sons' Klbei'feldt machines have given results which compare well 
with the best reciprocating engines of equal power. It is also 
becoming generally recognised that steam turbines below say 
50 It.H.P. cannot compare in steam consumption with a good 
jrocating engine- Thp tuturt- resulls of the steam turbir 


which, when boiled down and licked into shape, will, I hope, 
form the subject of a further paper to place before the Society. 

Condensing. — A large increase in efficiency is obtained by 
condensing, especially at from 24 to 27 inches vacuum, as at 
these low pressures the steam increases very rapidly in volume. 

Balance. — The machine illustrated in Fig. 4 (Plate VI.) 
was found to be almost perfectly balanced endways, and the 
little differences, if any, were taken up on the bearings. 

Reversing. — ^I will refer Mr. Bennett to my reply to Mr. 

Floating Packing Rings. — The leakage past the floating rings 
was usually about 5 per cent, of the total steam passing through 
the machine, but this will be improved upon with better work- 

Weight of Floating Packing Rings. — Mr. Bennett will find, in 
the North-East Coast Institution library, a contribution to the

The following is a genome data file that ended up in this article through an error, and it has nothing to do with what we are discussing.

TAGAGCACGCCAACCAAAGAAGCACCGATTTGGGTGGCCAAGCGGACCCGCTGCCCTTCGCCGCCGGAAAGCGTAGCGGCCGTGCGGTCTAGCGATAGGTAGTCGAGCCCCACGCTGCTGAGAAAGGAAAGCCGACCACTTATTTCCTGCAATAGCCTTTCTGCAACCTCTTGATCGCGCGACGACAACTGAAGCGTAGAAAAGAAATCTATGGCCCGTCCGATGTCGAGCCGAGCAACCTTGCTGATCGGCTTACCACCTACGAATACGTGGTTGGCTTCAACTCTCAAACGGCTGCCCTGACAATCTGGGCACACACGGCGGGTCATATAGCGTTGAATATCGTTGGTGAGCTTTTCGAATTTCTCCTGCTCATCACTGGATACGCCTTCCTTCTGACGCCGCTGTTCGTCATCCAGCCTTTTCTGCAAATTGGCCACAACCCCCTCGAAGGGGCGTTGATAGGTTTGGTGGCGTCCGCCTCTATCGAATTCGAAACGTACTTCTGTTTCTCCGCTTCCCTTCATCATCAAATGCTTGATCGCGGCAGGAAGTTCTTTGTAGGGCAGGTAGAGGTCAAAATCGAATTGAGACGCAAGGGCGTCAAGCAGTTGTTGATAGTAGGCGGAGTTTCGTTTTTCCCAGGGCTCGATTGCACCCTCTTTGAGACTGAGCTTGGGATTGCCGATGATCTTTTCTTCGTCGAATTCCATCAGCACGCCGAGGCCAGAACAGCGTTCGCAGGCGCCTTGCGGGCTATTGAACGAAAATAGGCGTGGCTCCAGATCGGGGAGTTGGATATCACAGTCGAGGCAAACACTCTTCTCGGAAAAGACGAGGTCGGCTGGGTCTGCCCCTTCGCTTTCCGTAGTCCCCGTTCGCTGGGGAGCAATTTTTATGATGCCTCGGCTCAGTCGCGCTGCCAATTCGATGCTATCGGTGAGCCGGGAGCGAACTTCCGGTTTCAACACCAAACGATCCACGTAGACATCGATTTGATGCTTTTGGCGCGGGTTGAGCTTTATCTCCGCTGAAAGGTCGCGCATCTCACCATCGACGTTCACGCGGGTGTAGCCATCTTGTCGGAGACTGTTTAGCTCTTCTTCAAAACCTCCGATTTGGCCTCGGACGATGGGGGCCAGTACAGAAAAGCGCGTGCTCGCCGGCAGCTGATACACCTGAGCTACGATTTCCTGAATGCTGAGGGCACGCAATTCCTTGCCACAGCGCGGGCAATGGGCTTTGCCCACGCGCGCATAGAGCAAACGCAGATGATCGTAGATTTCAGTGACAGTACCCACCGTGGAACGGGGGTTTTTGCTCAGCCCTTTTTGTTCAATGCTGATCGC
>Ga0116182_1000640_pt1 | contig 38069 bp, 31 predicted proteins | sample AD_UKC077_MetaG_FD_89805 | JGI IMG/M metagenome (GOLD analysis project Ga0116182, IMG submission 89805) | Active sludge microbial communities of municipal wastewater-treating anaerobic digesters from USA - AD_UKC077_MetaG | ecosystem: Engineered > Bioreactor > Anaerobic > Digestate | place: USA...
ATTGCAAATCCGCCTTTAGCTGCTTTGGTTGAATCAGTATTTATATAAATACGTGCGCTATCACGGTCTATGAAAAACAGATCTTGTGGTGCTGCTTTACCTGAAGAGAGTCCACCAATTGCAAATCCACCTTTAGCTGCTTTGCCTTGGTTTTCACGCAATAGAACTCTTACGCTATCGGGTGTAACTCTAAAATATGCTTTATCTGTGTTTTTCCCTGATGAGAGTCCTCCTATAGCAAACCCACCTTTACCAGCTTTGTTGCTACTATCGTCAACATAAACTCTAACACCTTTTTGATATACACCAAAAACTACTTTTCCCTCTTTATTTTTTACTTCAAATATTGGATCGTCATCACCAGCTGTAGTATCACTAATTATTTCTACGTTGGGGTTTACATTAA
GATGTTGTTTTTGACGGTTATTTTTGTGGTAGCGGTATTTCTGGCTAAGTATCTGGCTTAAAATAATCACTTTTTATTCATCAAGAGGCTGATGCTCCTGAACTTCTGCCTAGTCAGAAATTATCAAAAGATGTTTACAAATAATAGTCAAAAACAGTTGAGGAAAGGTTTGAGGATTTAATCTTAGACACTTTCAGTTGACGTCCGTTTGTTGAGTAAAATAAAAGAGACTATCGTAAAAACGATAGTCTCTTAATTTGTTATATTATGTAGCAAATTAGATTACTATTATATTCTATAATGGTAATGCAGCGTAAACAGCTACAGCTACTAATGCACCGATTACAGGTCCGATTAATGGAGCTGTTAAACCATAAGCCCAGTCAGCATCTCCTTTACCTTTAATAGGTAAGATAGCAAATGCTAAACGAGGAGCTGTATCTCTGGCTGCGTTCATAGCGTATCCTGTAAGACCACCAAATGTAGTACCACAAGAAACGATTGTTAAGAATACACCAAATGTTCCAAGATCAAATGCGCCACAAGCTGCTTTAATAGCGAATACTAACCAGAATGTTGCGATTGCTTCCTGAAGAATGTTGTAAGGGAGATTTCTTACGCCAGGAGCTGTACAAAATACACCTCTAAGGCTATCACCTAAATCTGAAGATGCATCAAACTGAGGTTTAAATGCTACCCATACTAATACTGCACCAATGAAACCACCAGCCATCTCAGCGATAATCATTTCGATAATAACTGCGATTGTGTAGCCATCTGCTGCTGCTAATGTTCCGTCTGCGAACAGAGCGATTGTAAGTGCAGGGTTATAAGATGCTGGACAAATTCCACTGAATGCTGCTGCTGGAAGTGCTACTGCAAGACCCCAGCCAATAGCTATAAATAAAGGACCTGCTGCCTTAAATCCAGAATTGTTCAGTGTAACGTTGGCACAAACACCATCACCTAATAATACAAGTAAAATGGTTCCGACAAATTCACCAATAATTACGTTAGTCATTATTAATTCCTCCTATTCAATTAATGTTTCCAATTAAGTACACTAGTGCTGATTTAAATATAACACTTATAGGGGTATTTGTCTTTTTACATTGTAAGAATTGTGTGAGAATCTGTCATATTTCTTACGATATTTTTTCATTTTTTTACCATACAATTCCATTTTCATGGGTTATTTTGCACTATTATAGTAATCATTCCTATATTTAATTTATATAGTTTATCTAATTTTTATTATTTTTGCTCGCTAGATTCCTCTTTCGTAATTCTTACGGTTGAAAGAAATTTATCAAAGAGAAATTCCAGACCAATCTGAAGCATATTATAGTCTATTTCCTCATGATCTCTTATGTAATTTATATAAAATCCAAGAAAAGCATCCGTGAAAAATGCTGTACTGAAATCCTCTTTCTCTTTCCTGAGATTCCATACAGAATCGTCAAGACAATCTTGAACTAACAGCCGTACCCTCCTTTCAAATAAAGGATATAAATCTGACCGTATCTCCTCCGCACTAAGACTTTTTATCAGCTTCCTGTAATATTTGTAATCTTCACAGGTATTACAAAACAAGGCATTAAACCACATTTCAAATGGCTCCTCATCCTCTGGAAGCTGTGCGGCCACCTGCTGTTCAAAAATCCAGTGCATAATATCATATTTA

.Journal of the American Society of Naval Engineer s^ vol. ix., 
1897, by Professor Albert Kingsbury, entitled, " An Air-lubri- 
cated Journal," where the behaviour of a film of st^am or other 
gas between fixed and moving surfaces is very fully discussed, 
and where it is clearly shown that a film of steam will support, 
a very considerable rotating weight. 

Experimental results. — In reply to Mr. C. H. Innes — I will 
refer him to my reply to Mr. Bennett. 

Hydraulic efficiency. — I quite agree that the ratio of work 
per pound of steam done on the wheels to that which would be 
obtained from the steam in an ideal engine working in Rankine's 
cycle which might, to coin a convenient term, be called the 
" Rankine ratio," for a steam turbine would undoubtedly be a 
most useful quantity not only in the design of steam turbines, 
but also in comparing the various efficiencies of blade forms on 
which this co-efficient depends. 

Rateau Turbine. — In reply to Mr. C. J. A. London — The 
sources of information from which I extracted my observations 
on these turbines are as follows : — M. Rateau and Messrs. Sautter 
Harle of Paris, English Patent Specifications, several communica- 
tions by Prof. Rateau in the leading French technical papers, a 
descriptive pamphlet and photograph of a 700 K.W. turbo- 
dynamo which is, I believe, running in their own works, and in 
this and last week's Engineer M. Rateau describes a very inter- 


eating turbine- driven fan, which, accordin^^ to the figures pub- 
lished, is extremely efficient for high air presaures such as are 
used for cupolas, etc. I have also heard on good authority that 
a vedette boat in the French Navy is being fitted with these 

Rapid Reversal. —-The reversing turbine tested by the writer 
was quite small, giving about -3 B.H.P., and waa none the worse 
for the strain, as the cellular form of wheel is strong and the 
shaft was of ample dimensions. Moreover, as there were 20